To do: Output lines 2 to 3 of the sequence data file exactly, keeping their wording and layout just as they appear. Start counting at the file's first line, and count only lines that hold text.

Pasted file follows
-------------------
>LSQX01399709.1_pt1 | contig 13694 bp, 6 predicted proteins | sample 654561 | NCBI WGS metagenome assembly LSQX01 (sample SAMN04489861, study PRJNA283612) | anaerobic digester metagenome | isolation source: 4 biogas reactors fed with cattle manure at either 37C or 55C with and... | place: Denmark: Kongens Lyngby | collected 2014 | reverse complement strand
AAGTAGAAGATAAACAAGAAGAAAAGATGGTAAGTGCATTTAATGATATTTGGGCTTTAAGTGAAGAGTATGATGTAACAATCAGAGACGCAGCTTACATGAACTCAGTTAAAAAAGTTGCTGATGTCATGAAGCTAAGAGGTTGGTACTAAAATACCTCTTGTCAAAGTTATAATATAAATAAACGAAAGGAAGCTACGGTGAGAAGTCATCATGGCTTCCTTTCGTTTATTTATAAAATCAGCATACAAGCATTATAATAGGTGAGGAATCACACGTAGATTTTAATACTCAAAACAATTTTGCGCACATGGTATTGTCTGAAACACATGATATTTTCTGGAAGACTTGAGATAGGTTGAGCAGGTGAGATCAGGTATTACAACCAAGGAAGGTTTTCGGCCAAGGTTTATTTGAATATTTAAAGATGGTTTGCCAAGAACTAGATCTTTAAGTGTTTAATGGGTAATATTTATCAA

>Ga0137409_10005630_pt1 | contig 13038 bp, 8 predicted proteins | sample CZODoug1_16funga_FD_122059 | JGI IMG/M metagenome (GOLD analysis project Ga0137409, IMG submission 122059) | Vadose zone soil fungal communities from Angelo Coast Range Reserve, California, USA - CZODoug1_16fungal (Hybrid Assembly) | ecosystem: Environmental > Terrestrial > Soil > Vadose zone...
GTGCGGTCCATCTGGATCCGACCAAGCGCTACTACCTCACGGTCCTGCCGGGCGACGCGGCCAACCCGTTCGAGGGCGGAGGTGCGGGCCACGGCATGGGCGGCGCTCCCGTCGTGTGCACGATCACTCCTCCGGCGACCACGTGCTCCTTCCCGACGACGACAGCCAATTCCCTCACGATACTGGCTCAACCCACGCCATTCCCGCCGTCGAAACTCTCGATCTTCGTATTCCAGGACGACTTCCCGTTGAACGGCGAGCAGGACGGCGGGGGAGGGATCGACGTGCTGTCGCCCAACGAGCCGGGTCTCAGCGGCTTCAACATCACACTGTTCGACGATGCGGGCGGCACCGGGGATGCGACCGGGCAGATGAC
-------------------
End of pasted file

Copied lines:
AAGTAGAAGATAAACAAGAAGAAAAGATGGTAAGTGCATTTAATGATATTTGGGCTTTAAGTGAAGAGTATGATGTAACAATCAGAGACGCAGCTTACATGAACTCAGTTAAAAAAGTTGCTGATGTCATGAAGCTAAGAGGTTGGTACTAAAATACCTCTTGTCAAAGTTATAATATAAATAAACGAAAGGAAGCTACGGTGAGAAGTCATCATGGCTTCCTTTCGTTTATTTATAAAATCAGCATACAAGCATTATAATAGGTGAGGAATCACACGTAGATTTTAATACTCAAAACAATTTTGCGCACATGGTATTGTCTGAAACACATGATATTTTCTGGAAGACTTGAGATAGGTTGAGCAGGTGAGATCAGGTATTACAACCAAGGAAGGTTTTCGGCCAAGGTTTATTTGAATATTTAAAGATGGTTTGCCAAGAACTAGATCTTTAAGTGTTTAATGGGTAATATTTATCAA

>Ga0137409_10005630_pt1 | contig 13038 bp, 8 predicted proteins | sample CZODoug1_16funga_FD_122059 | JGI IMG/M metagenome (GOLD analysis project Ga0137409, IMG submission 122059) | Vadose zone soil fungal communities from Angelo Coast Range Reserve, California, USA - CZODoug1_16fungal (Hybrid Assembly) | ecosystem: Environmental > Terrestrial > Soil > Vadose zone...